Director – Kelly Asbury, Screenplay – Stacey Harman & Pamela Ribon, Producers – Mary Ellen Bauder Andrews & Jordan Kerner, Music – Christopher Lennertz, Animation – Sony Pictures Imageworks Canada Inc. & Sony Pictures Imageworks Inc., Senior Animation Supervisor – Alan Hawkins, Visual Effects Supervisor – Michael Ford, Production Design – Noelle Triaureau. Production Company – Sony Pictures Animation/The Kerner Entertainment Company
Demi Lovato (Smurfette), Rainn Wilson (Gargamel), Danny Pudi (Brainy Smurf), Joe Manganiello (Hefty Smurf), Jack McBrayer (Clumsy Smurf), Mandy Patinkin (Papa Smurf), Michelle Rodriguez (Smurfstorm), Ellie Kemper (Smurfblossom), Julia Roberts (Smurfwillow), Ariel Winter (Smurflily), Dee Bradley Baker (Monty), Frank Welker (Azrael), Bret Marnell (Snappy Bug/Handy Smurf), Kelly Asbury (Nosey Smurf), Jake Johnson (Grouchy Smurf), Gabriel Iglesias (Jokey Smurf)
While all the other Smurfs have names that are defined by a particular characteristic, Smurfette is feeling left out because she does not know what her characteristic is. When one of Brainy Smurf’s experiments goes wrong, Smurfette is flung through the woods. She sees another Smurf hiding in the foliage but they flee leaving only a hat. Smurfette is then captured by Gargamel who becomes curious about the hat. Using his magic cauldron, Gargamel determines it comes from a previously unknown village of Smurfs on the other side of the Forbidden Forest. He and his minions set out to find the lost village. The other Smurfs rescue Smurfette and then set out, determined to get to the lost village before Gargamel and warn the other Smurfs.
Created by the Belgian cartoonist Pierre Culliford who went by the name of Peyo, the small, cute blue-skinned Smurfs first appeared in 1958 in the comic-strip Johan et Pirlouit (Johan and Peewit) (1952-67) but were greeted with such popularity that they gained their own comic-strip in 1959. Their popularity grew until they were translated into multiple languages and sold much spinoff merchandise, including toys. There had previously been an animated film with Smurfs and the Magic Flute (1976) but most of the world became familiar with them with through the Hanna-Barbera animated tv series The Smurfs (1981-90), which caused the Smurf phenomenon to go worldwide. In recent years, the Smurf phenomenon underwent a revival with The Smurfs (2011), a live-action film from Sony Pictures Animation combining actors with CGI animated Smurfs. This was innocuous enough but when most of the same personnel recombined for a second outing, the result was the inane The Smurfs 2 (2013).
For this third Smurfs film, Sony Pictures have decided to dispense with the live-action element and have simply made a wholly CGI animated film. Which makes a certain sense – animation rather than in live-action is the medium where The Smurfs feel more at home. Raja Gosnell, who directed the two live-action Smurfs films, is back in an Executive Producer capacity. The director’s chair has been handed over to Kelly Asbury who was co-director of DreamWorks’ Spirit: Stallion of the Cimarron (2002) and Shrek 2 (2004), before becoming a solo director with the independently-made Gnomeo & Juliet (2011).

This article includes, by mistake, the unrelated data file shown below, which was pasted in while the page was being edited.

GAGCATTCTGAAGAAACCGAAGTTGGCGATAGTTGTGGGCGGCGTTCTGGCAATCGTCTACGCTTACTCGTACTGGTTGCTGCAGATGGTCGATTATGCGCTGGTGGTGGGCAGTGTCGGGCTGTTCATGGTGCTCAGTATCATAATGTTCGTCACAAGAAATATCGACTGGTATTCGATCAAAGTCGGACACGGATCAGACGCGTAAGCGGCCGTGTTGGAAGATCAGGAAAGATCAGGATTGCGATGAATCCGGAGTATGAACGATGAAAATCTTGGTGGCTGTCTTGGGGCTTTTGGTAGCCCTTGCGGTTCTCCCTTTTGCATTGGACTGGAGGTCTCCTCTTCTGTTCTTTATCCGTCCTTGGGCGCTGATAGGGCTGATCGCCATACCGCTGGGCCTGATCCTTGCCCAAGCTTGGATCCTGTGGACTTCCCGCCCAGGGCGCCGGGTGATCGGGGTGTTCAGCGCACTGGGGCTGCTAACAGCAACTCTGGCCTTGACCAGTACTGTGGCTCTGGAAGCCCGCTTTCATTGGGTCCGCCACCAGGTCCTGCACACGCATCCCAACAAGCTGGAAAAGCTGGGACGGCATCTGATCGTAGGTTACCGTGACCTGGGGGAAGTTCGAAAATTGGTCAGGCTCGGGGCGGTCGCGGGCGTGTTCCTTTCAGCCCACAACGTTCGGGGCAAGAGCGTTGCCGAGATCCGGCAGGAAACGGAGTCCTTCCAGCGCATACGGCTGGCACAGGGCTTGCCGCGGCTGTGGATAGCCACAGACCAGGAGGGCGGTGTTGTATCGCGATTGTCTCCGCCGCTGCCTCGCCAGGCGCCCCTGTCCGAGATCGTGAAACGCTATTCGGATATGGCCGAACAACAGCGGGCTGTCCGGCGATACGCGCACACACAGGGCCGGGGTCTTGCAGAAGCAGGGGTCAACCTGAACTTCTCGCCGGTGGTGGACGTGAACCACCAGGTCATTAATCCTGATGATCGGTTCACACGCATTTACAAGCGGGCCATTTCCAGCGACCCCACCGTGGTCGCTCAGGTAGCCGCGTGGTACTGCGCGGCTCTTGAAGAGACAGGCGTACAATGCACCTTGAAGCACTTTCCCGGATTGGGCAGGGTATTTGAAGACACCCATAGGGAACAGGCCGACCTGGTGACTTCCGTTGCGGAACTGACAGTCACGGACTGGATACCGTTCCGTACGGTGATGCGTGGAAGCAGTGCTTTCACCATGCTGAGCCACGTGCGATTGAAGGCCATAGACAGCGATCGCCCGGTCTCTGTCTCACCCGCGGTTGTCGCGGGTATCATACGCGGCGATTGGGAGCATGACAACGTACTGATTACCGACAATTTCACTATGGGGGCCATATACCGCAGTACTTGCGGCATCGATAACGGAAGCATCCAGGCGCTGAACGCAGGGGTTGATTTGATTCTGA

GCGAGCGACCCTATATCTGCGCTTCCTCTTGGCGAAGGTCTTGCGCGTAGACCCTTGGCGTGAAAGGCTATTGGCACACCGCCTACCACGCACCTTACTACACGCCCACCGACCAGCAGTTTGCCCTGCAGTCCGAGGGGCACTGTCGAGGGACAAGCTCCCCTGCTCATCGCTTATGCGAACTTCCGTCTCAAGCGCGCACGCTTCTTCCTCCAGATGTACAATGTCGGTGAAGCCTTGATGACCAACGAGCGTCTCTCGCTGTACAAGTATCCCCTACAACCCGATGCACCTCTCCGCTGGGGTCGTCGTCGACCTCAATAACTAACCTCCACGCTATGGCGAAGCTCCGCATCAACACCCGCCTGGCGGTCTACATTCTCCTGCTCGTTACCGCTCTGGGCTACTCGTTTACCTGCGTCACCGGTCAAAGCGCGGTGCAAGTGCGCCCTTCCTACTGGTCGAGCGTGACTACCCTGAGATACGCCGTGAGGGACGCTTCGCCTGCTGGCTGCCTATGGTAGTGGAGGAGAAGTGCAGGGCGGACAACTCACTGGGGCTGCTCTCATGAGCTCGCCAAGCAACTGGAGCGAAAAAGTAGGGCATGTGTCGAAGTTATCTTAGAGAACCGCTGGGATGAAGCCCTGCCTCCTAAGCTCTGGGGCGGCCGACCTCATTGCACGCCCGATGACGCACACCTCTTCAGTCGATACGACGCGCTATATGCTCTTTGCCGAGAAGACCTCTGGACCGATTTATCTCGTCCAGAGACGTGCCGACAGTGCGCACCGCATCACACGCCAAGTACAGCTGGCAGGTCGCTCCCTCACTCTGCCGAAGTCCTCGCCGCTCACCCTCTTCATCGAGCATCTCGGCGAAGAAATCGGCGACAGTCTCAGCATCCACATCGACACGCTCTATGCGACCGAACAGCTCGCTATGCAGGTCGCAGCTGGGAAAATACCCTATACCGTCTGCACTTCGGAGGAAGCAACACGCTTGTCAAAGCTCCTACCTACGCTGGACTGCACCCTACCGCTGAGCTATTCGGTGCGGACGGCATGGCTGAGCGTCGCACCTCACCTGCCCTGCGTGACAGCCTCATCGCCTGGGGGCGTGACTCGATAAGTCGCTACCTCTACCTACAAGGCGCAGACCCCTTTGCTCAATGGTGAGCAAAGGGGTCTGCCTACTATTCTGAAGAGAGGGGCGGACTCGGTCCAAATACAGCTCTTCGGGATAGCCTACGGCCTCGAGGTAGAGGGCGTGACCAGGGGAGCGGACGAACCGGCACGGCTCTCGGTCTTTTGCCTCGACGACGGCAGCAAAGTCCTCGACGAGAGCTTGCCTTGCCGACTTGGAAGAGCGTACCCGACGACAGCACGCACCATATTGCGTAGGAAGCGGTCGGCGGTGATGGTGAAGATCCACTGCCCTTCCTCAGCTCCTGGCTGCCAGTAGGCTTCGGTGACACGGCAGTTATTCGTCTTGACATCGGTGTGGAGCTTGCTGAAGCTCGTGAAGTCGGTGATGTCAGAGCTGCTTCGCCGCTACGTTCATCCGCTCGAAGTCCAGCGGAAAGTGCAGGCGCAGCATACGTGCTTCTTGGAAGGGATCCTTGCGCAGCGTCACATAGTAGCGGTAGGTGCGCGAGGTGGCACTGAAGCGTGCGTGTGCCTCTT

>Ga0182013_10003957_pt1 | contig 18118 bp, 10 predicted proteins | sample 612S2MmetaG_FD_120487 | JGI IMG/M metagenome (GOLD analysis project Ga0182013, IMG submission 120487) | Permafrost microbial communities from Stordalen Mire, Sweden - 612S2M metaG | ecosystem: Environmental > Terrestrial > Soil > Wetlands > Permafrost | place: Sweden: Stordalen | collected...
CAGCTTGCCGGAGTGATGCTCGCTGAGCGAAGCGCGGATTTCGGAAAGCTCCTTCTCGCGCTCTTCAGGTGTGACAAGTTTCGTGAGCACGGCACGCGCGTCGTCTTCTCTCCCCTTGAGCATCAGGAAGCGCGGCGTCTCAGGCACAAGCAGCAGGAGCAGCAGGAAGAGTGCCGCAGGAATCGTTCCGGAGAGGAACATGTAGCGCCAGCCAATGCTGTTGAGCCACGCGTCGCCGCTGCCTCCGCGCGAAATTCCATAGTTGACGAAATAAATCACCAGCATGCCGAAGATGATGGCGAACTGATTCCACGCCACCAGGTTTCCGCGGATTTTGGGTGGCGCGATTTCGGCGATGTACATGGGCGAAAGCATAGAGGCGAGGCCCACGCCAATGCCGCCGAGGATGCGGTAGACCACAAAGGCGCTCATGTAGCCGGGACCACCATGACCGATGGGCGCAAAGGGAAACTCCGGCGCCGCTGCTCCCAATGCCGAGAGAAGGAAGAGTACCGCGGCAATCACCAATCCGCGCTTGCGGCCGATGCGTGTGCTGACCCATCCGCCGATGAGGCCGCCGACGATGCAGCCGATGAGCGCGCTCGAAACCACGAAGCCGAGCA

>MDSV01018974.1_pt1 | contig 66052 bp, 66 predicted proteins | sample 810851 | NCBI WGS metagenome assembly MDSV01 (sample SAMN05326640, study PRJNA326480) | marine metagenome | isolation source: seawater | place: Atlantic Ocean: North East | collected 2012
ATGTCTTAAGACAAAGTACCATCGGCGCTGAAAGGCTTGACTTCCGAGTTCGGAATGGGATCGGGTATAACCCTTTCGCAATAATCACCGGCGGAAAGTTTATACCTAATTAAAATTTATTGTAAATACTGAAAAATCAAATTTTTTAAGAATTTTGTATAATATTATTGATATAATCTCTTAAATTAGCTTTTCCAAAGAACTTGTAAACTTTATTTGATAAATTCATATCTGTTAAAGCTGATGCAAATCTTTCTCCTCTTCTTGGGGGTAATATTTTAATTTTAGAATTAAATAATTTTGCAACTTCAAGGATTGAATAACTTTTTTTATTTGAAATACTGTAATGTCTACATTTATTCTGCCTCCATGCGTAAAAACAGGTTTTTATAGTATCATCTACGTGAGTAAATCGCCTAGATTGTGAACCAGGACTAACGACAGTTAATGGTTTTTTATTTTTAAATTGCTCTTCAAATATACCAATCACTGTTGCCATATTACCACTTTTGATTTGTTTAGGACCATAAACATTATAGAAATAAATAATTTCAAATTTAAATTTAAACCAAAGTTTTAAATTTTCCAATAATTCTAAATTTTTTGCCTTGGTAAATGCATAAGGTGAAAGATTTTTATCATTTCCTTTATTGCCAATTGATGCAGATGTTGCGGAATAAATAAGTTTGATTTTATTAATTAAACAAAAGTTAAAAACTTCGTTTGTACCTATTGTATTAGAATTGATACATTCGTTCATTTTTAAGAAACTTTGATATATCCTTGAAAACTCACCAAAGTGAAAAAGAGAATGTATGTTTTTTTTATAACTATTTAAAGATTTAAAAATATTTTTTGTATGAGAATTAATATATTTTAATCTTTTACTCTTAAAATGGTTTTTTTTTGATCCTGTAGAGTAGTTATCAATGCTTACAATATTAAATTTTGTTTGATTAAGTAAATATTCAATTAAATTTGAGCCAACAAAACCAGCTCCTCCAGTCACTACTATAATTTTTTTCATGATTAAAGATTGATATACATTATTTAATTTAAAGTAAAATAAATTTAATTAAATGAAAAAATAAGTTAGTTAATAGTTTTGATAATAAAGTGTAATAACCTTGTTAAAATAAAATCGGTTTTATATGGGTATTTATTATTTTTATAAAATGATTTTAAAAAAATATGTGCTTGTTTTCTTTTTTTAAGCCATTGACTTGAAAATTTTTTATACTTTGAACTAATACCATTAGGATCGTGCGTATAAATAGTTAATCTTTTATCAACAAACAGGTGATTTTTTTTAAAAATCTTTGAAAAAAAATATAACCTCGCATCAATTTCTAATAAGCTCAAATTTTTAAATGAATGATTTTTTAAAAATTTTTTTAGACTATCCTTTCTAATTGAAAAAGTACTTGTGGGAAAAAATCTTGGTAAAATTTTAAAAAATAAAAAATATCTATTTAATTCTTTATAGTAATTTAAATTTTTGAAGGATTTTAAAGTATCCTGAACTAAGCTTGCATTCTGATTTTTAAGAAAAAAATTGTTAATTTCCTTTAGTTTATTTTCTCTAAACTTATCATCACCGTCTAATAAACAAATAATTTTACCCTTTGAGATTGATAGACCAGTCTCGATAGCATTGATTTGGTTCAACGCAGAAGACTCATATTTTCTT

As such, Kelly Asbury gets the Smurfs in all their inane, annoying glory down pat. There is much in the way of pratfoolery and silliness around the Smurf village and all the regular elements with ‘Smurf’ being used as a catch-all adjective. There is not too much in the way of the modern pop culture one-liners and in-joking that has wrecked films like the recent Trolls (2016). We do get several okay pop songs and a few other dance numbers, which are give or take depending on one’s taste. Given that the script is written by two women, the focus is now on Smurfette as the central character and her feelings of being left out as the only girl and non-naturally created Smurf, as well as the discovery of an all-girl Smurf village. (Give the disparity of sexes and that either village seems to not mind living in single sex seclusion oblivious to the other, this does lend to some interesting speculation about how Smurf gender roles and sex works. You would assume they are sexless but the ending montage shows two of them kissing, which suggests such may not be the case).
Once the film has the Smurfs set out on their quest through the Forbidden Forest to find the Lost Village, it becomes considerably less interesting. The journey has been construed as nothing more than a series of colourful set-pieces where the Smurfs variously get molested by plants that kiss, swallow and start fistfights with them; get lost in a mine and encounter a horde of Glowbunnies and tame one of them; and ride the rapids of a river that flows through mid-air. These sequences are designed for maximum colour and 3-D eye candy appeal intended to give a kinetic rush to the moppet audiences but not a whole lot more than that. Beyond these things and a happy, positive upbeat ending that negates a tragic sacrifice simply because someone is a good person, the film is no more than the visual equivalent of fairground candyfloss.